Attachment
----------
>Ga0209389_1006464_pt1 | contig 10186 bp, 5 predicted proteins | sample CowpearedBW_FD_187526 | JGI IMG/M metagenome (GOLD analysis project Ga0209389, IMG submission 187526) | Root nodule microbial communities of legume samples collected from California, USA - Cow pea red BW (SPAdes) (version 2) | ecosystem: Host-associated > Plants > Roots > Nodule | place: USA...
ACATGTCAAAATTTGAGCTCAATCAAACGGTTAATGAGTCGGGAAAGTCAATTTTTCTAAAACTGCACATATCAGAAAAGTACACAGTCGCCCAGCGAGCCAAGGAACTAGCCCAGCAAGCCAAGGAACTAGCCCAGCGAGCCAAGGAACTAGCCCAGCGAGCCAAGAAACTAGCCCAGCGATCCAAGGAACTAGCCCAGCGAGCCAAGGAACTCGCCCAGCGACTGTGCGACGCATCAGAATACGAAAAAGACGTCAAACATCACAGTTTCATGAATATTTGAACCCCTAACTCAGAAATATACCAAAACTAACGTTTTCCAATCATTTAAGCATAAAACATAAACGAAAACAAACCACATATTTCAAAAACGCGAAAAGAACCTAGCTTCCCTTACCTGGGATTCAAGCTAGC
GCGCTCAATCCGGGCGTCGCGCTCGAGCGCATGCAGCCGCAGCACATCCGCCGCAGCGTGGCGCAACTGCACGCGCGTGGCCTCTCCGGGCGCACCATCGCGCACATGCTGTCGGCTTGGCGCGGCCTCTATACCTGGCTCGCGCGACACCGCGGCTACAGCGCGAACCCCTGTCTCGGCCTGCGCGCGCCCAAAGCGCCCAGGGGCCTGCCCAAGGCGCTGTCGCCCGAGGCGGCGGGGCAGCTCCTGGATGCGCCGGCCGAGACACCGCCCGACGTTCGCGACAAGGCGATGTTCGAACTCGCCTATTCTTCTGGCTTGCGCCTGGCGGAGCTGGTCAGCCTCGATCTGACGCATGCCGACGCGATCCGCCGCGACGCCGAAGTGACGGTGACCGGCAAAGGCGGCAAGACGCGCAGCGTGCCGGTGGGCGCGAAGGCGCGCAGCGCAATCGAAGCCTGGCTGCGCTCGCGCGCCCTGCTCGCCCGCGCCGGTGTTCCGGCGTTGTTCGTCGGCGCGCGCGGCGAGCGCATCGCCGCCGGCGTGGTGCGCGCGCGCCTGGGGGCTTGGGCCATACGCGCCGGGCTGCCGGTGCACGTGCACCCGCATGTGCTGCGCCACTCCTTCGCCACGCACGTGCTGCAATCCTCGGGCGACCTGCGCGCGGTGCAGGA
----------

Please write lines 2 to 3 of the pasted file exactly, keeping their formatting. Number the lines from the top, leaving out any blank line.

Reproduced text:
ACATGTCAAAATTTGAGCTCAATCAAACGGTTAATGAGTCGGGAAAGTCAATTTTTCTAAAACTGCACATATCAGAAAAGTACACAGTCGCCCAGCGAGCCAAGGAACTAGCCCAGCAAGCCAAGGAACTAGCCCAGCGAGCCAAGGAACTAGCCCAGCGAGCCAAGAAACTAGCCCAGCGATCCAAGGAACTAGCCCAGCGAGCCAAGGAACTCGCCCAGCGACTGTGCGACGCATCAGAATACGAAAAAGACGTCAAACATCACAGTTTCATGAATATTTGAACCCCTAACTCAGAAATATACCAAAACTAACGTTTTCCAATCATTTAAGCATAAAACATAAACGAAAACAAACCACATATTTCAAAAACGCGAAAAGAACCTAGCTTCCCTTACCTGGGATTCAAGCTAGC
GCGCTCAATCCGGGCGTCGCGCTCGAGCGCATGCAGCCGCAGCACATCCGCCGCAGCGTGGCGCAACTGCACGCGCGTGGCCTCTCCGGGCGCACCATCGCGCACATGCTGTCGGCTTGGCGCGGCCTCTATACCTGGCTCGCGCGACACCGCGGCTACAGCGCGAACCCCTGTCTCGGCCTGCGCGCGCCCAAAGCGCCCAGGGGCCTGCCCAAGGCGCTGTCGCCCGAGGCGGCGGGGCAGCTCCTGGATGCGCCGGCCGAGACACCGCCCGACGTTCGCGACAAGGCGATGTTCGAACTCGCCTATTCTTCTGGCTTGCGCCTGGCGGAGCTGGTCAGCCTCGATCTGACGCATGCCGACGCGATCCGCCGCGACGCCGAAGTGACGGTGACCGGCAAAGGCGGCAAGACGCGCAGCGTGCCGGTGGGCGCGAAGGCGCGCAGCGCAATCGAAGCCTGGCTGCGCTCGCGCGCCCTGCTCGCCCGCGCCGGTGTTCCGGCGTTGTTCGTCGGCGCGCGCGGCGAGCGCATCGCCGCCGGCGTGGTGCGCGCGCGCCTGGGGGCTTGGGCCATACGCGCCGGGCTGCCGGTGCACGTGCACCCGCATGTGCTGCGCCACTCCTTCGCCACGCACGTGCTGCAATCCTCGGGCGACCTGCGCGCGGTGCAGGA